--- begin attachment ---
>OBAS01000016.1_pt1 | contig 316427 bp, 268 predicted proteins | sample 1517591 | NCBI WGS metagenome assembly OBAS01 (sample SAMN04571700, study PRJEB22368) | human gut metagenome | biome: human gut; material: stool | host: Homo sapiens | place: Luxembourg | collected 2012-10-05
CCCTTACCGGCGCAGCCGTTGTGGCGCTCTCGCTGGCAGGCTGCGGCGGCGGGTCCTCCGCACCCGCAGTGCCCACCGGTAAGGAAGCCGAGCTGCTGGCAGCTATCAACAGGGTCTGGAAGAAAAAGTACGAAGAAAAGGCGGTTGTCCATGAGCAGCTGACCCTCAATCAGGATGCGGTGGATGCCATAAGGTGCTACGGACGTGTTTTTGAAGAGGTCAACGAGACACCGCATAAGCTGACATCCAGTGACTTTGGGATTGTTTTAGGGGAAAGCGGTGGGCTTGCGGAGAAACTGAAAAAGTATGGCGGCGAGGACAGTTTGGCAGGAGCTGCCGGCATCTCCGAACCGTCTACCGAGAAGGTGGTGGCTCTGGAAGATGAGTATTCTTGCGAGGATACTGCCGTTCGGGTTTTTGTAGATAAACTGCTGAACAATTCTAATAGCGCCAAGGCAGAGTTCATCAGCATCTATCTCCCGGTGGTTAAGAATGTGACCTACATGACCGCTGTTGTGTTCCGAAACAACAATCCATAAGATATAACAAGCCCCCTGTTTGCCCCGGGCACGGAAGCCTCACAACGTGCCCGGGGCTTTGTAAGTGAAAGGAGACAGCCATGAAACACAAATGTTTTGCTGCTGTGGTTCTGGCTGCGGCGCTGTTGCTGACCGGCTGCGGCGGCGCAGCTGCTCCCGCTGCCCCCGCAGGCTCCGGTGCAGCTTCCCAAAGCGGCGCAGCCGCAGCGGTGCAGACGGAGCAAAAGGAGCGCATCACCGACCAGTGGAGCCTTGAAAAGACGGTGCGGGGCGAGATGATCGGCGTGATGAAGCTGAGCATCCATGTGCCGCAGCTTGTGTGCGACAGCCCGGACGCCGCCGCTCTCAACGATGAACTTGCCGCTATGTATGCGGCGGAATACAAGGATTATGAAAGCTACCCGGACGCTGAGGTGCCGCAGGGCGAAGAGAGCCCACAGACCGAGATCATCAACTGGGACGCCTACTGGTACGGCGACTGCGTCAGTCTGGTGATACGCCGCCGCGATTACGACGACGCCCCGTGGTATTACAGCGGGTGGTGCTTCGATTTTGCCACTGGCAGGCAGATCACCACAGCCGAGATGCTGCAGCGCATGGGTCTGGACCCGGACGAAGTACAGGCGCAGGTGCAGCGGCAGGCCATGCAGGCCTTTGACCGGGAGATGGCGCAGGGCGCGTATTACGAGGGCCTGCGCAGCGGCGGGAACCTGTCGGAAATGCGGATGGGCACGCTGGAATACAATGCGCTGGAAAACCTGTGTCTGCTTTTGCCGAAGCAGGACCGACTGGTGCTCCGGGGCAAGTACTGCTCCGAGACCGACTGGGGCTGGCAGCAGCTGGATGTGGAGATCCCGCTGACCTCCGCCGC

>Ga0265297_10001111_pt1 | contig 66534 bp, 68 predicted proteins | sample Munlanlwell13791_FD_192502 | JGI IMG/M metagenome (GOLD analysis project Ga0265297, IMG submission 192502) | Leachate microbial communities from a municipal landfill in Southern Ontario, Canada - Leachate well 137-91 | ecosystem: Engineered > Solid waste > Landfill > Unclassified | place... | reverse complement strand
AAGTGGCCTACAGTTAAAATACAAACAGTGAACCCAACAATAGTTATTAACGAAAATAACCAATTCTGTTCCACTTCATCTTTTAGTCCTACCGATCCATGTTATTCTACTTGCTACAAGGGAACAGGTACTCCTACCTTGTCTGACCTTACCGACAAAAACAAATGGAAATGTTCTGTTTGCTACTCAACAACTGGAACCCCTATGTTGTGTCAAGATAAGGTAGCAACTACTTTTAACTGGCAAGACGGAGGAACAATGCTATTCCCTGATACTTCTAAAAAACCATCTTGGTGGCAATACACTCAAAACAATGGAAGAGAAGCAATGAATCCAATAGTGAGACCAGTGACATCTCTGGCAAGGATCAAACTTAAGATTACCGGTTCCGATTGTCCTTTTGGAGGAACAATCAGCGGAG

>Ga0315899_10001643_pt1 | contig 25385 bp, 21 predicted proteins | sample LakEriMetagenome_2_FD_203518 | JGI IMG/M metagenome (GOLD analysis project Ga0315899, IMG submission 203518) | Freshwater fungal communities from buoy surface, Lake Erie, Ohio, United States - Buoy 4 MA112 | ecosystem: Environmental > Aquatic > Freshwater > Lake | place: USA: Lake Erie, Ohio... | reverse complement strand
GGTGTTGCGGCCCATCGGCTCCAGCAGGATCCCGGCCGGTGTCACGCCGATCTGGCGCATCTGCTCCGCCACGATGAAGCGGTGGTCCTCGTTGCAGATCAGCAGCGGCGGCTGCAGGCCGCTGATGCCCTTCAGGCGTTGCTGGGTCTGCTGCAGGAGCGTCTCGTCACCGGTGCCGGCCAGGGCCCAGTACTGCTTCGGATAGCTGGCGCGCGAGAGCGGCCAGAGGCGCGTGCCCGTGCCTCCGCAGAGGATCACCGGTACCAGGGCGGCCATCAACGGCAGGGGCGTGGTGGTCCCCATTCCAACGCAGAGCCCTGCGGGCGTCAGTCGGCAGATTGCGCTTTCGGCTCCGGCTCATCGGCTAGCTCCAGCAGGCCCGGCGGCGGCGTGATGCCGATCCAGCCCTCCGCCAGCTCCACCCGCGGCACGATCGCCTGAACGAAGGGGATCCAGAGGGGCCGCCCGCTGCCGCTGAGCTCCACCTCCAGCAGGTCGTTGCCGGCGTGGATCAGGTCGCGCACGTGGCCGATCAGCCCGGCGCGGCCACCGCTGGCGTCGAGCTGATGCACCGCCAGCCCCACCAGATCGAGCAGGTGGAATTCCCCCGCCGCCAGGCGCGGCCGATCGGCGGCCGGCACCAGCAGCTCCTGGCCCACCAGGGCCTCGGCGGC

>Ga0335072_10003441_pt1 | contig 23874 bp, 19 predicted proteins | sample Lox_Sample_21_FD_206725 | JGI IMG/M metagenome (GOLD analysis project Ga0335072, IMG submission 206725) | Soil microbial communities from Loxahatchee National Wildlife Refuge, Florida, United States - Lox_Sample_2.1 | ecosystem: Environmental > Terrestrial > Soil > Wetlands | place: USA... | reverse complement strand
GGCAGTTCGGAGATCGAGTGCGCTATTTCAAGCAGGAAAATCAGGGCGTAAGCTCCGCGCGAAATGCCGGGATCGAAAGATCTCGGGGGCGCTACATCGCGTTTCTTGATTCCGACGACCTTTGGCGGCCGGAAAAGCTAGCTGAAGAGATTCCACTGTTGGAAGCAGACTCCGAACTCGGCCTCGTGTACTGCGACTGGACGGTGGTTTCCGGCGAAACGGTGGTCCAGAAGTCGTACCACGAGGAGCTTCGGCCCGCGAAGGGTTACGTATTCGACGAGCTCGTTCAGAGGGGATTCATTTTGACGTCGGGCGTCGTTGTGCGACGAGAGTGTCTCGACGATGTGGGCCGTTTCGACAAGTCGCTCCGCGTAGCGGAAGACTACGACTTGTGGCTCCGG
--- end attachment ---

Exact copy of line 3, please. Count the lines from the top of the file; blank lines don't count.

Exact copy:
>Ga0265297_10001111_pt1 | contig 66534 bp, 68 predicted proteins | sample Munlanlwell13791_FD_192502 | JGI IMG/M metagenome (GOLD analysis project Ga0265297, IMG submission 192502) | Leachate microbial communities from a municipal landfill in Southern Ontario, Canada - Leachate well 137-91 | ecosystem: Engineered > Solid waste > Landfill > Unclassified | place... | reverse complement strand